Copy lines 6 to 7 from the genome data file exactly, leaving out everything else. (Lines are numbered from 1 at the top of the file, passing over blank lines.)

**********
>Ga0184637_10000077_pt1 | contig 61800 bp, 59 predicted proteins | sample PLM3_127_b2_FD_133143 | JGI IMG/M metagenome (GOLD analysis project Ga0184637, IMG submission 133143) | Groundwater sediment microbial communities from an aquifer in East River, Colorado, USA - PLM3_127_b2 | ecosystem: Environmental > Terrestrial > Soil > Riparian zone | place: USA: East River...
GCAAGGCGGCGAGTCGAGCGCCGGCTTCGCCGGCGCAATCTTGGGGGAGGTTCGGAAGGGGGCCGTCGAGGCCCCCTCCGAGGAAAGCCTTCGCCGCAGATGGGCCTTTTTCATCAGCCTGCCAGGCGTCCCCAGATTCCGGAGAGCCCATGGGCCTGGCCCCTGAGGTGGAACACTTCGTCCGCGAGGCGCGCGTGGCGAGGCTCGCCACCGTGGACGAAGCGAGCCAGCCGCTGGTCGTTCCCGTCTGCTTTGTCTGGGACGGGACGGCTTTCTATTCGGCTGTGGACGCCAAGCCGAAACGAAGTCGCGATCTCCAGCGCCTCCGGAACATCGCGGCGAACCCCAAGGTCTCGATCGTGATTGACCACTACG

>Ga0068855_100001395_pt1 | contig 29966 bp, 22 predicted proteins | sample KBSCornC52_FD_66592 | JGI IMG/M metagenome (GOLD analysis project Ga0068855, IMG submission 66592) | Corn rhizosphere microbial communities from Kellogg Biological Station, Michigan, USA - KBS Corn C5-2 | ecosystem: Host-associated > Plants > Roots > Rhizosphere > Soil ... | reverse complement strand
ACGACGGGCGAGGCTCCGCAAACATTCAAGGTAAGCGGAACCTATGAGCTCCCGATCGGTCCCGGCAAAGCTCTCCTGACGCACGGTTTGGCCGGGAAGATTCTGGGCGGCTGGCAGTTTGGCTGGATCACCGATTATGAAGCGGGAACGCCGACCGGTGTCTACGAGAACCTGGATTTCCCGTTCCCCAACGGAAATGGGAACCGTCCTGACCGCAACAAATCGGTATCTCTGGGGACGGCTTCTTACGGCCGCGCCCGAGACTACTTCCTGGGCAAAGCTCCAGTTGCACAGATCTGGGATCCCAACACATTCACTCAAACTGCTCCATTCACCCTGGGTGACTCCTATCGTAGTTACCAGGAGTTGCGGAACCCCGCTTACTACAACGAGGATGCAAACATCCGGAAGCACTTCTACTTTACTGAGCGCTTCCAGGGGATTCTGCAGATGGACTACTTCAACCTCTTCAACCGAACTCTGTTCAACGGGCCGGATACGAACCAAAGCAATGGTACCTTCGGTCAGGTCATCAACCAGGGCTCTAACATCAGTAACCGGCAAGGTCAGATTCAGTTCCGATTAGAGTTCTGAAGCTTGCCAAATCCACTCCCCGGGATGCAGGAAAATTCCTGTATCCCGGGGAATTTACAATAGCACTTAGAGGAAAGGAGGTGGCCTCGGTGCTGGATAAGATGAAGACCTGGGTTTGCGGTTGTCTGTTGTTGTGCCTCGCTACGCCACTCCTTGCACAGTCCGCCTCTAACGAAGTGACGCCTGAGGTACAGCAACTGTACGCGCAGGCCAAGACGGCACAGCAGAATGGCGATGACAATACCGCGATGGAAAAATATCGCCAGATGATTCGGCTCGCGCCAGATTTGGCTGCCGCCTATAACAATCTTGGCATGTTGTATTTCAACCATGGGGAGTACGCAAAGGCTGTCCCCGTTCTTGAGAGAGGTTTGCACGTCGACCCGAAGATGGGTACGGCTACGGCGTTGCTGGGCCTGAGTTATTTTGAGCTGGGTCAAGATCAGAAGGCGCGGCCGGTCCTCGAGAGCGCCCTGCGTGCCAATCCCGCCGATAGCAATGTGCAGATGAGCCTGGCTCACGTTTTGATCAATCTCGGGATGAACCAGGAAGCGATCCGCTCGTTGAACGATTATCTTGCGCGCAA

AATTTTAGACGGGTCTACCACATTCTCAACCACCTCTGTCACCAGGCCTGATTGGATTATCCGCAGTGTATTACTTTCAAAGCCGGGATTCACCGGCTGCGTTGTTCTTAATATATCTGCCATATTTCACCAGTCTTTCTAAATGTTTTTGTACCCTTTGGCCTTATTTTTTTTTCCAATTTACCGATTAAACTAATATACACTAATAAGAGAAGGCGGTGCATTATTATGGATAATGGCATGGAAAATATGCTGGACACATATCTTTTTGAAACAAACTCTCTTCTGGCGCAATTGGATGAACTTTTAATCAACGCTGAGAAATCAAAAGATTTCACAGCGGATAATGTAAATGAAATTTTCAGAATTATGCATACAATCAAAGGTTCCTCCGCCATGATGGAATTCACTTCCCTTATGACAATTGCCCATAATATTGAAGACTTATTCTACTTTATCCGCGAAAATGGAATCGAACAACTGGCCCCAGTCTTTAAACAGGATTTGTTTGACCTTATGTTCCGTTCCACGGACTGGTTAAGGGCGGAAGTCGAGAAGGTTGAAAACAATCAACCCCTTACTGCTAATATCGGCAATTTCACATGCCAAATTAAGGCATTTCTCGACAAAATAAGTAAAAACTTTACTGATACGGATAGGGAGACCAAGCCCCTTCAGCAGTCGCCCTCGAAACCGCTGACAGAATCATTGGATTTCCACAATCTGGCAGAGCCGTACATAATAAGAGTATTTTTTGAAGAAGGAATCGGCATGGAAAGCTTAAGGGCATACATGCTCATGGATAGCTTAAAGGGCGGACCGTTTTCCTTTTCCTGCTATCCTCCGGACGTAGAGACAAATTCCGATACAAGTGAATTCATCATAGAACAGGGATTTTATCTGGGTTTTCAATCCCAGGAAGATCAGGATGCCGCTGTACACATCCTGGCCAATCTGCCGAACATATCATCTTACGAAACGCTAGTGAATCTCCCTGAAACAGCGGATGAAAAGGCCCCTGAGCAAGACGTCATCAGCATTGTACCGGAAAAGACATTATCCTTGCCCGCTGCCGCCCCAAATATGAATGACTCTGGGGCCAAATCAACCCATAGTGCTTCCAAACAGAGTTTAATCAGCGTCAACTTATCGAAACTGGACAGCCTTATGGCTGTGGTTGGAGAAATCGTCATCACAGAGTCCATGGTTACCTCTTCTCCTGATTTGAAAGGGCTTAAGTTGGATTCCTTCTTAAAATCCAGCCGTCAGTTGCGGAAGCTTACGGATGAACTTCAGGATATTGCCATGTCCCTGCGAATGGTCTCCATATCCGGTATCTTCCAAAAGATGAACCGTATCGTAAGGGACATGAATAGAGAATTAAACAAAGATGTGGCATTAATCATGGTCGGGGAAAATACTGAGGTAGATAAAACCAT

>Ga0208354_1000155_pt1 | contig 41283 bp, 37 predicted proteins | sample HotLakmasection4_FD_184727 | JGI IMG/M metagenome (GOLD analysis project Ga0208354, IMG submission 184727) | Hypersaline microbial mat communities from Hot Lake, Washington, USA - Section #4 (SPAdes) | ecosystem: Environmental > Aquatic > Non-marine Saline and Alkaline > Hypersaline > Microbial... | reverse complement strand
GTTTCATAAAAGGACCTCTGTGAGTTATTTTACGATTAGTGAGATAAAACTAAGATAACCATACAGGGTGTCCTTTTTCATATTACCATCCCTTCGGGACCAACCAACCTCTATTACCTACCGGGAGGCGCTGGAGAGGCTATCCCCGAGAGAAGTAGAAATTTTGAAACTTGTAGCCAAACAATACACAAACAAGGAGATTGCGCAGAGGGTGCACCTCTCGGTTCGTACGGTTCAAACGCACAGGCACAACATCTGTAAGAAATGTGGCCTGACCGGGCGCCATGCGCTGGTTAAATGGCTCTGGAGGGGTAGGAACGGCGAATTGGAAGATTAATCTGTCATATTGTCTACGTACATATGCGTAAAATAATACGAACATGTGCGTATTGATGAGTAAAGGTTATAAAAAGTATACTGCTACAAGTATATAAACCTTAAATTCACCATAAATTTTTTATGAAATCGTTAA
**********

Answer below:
>Ga0208354_1000155_pt1 | contig 41283 bp, 37 predicted proteins | sample HotLakmasection4_FD_184727 | JGI IMG/M metagenome (GOLD analysis project Ga0208354, IMG submission 184727) | Hypersaline microbial mat communities from Hot Lake, Washington, USA - Section #4 (SPAdes) | ecosystem: Environmental > Aquatic > Non-marine Saline and Alkaline > Hypersaline > Microbial... | reverse complement strand
GTTTCATAAAAGGACCTCTGTGAGTTATTTTACGATTAGTGAGATAAAACTAAGATAACCATACAGGGTGTCCTTTTTCATATTACCATCCCTTCGGGACCAACCAACCTCTATTACCTACCGGGAGGCGCTGGAGAGGCTATCCCCGAGAGAAGTAGAAATTTTGAAACTTGTAGCCAAACAATACACAAACAAGGAGATTGCGCAGAGGGTGCACCTCTCGGTTCGTACGGTTCAAACGCACAGGCACAACATCTGTAAGAAATGTGGCCTGACCGGGCGCCATGCGCTGGTTAAATGGCTCTGGAGGGGTAGGAACGGCGAATTGGAAGATTAATCTGTCATATTGTCTACGTACATATGCGTAAAATAATACGAACATGTGCGTATTGATGAGTAAAGGTTATAAAAAGTATACTGCTACAAGTATATAAACCTTAAATTCACCATAAATTTTTTATGAAATCGTTAA